If you’re worried about portion control when eating nuts solo, try cooking with them instead. Try topping fish or pasta with a walnut pesto or grind up some pistachios to make these crispy pork chops.
As the we draw closer to summer, we’re also getting closer to tomato season. And that’s great news for your heart. According to Everyday Health, consuming tomatoes can lower cholesterol, reduce inflammation, and reduce the risk of stroke. The article also highlighted that people who’ve already suffered from heart disease can improve their outcome by adding more of the red fruit to their diets.
So just how potent are tomatoes? The Daily Mail reported one study found a diet rich in tomatoes reduced the risk of heart disease by 26%. The scientists from the study attribute the positive correlation to consuming lycopene, a type of antioxidant present in tomatoes as well as a number of other fruits. This powerful substance has been linked to a reduced cancer risk as well. Renal and Urology News reported two studies found lycopene could reduce the risk of developing prostate cancer.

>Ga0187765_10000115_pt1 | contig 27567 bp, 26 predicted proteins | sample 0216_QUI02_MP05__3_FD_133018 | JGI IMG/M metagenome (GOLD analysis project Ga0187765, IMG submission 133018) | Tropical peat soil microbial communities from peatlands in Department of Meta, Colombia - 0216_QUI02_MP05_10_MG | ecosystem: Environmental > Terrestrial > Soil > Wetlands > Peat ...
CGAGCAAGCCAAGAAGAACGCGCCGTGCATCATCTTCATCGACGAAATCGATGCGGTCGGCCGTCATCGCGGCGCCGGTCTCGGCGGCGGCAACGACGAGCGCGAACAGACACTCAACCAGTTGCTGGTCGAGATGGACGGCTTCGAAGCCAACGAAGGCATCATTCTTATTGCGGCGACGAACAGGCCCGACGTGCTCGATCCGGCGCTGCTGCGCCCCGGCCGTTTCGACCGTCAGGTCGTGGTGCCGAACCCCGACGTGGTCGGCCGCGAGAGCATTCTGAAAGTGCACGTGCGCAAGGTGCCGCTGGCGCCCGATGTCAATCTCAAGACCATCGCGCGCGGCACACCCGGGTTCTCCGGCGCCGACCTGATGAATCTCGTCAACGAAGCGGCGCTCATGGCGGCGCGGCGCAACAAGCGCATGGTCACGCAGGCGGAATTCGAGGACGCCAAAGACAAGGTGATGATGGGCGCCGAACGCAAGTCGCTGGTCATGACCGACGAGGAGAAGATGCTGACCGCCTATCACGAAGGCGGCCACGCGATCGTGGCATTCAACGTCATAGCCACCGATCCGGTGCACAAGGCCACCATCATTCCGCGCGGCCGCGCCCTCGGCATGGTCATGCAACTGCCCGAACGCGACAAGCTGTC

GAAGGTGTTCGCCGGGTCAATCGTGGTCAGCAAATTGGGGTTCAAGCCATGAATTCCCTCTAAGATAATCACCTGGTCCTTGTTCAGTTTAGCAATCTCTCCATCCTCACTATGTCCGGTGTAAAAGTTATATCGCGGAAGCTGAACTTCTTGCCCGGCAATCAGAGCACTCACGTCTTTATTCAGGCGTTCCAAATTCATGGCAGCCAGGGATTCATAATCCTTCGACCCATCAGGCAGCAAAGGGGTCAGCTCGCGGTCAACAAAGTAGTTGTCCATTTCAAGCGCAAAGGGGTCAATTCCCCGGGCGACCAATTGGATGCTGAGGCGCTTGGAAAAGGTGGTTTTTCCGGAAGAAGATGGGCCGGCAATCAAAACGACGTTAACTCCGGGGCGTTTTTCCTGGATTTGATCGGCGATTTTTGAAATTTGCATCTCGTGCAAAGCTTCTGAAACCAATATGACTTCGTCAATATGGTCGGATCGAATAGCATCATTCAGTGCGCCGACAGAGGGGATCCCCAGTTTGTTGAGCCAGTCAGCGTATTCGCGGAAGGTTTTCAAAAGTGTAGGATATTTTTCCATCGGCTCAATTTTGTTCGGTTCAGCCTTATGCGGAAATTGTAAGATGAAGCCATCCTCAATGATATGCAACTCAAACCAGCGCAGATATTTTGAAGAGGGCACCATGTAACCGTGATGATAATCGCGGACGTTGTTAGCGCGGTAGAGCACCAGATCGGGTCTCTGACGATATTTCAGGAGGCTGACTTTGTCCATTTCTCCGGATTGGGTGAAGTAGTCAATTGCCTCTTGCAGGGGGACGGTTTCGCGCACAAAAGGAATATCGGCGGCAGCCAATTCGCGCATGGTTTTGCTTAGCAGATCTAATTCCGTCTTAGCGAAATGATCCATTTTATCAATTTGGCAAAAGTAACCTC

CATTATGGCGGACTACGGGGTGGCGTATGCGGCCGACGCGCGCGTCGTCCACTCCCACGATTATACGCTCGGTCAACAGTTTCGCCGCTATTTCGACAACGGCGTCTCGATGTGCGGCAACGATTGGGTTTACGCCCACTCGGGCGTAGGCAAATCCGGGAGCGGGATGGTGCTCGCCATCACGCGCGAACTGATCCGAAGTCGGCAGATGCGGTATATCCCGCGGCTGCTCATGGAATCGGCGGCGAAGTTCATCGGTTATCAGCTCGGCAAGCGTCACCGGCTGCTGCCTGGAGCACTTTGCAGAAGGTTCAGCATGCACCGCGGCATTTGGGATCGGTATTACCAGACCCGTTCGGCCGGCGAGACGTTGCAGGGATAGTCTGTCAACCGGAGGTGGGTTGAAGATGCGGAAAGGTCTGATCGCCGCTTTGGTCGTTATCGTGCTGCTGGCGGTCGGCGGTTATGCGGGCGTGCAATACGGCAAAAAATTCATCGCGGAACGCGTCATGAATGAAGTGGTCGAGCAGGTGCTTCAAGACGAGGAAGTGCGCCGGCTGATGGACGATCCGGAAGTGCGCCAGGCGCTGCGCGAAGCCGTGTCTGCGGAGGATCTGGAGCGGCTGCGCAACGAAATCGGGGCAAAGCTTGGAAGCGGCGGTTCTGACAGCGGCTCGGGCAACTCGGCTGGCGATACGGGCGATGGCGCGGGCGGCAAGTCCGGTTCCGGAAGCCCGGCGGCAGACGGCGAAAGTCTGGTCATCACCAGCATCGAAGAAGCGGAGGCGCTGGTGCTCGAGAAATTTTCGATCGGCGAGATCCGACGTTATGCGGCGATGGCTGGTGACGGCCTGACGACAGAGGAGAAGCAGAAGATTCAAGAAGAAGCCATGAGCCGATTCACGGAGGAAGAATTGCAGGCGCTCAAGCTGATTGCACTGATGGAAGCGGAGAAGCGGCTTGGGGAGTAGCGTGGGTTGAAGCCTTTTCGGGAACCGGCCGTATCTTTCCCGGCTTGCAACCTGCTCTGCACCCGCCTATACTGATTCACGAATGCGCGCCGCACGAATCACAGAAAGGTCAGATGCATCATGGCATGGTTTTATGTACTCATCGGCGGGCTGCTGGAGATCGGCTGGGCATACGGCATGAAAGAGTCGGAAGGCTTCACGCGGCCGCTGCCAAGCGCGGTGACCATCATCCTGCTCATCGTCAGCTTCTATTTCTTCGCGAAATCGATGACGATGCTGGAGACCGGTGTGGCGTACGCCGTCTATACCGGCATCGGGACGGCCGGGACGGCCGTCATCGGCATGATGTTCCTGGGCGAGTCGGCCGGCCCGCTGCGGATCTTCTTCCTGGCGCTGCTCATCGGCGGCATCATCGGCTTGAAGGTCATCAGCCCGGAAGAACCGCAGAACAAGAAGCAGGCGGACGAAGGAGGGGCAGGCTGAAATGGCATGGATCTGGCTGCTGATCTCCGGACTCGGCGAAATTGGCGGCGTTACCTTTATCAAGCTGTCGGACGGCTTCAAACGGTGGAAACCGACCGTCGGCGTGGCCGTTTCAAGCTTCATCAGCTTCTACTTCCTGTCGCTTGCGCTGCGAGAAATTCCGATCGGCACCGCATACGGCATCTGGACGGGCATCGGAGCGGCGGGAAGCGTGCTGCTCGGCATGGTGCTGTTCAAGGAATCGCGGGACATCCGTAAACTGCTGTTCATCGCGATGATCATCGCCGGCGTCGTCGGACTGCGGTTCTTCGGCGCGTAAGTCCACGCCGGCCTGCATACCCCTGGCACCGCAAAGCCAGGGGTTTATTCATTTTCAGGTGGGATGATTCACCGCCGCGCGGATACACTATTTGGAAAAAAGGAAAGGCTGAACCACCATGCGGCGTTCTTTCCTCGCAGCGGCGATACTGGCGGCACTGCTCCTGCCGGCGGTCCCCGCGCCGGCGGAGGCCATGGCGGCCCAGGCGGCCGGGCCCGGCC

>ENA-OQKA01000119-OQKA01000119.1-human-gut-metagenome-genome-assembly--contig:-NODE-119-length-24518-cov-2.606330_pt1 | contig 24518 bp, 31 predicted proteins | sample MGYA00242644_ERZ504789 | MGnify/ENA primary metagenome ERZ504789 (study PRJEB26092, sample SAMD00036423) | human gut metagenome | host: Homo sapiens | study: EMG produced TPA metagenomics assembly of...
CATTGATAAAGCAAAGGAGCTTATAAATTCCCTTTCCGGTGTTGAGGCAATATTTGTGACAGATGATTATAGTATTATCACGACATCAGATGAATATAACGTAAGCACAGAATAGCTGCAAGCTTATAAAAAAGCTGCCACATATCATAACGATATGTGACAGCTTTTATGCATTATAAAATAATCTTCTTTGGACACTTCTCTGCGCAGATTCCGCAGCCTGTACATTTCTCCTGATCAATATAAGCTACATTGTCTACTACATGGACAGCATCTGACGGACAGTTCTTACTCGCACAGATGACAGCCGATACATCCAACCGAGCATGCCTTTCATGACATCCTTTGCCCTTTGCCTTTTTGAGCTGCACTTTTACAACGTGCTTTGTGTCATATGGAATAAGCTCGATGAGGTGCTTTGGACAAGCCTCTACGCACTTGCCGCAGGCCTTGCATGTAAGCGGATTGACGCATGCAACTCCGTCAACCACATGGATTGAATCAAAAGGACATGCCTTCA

A simple caprese salad makes a for a delicious way to gobble up tomatoes. Don’t fret if you don’t love the fruit raw, though. Health reported your body can more readily absorb lycopene from cooked tomatoes. That means a great pasta sauce is definitely on the menu.
Mom was right all along: You really should eat your broccoli. This cruciferous veggie boasts tons of fiber, plus vitamins A and C. It’s also an all-star when it comes to keeping your heart in great shape. According to Live Science, broccoli can help strengthen blood vessels and even repair damage. The story also said the vegetable may also reduce the risk of cancer and promote good digestion.
Though broccoli is healthy no matter how you prepare it, Eating Well recommended sticking to raw preparations to absorb the most nutrients. If you only like it cooked, just be sure to use a light hand. Raw veggie lovers will go nuts for a classic broccoli salad, while those in the cooked camp will delight in steamed version with ginger and sesame.
Chocoholics can feel good about a little bit of indulgence, because this is one sweet that makes your heart happy. Women’s Health reported one study found eating a bit of dark chocolate every day could help reduce the risk of stroke and heart attack. Remember, though, that quality counts. Dark chocolate has the greatest concentration of flavonols, while milk varieties have less. Sorry — white chocolate doesn’t contain any. Just be sure you keep your portions in check. Eating a pound of chocolate isn’t going to do much for your health.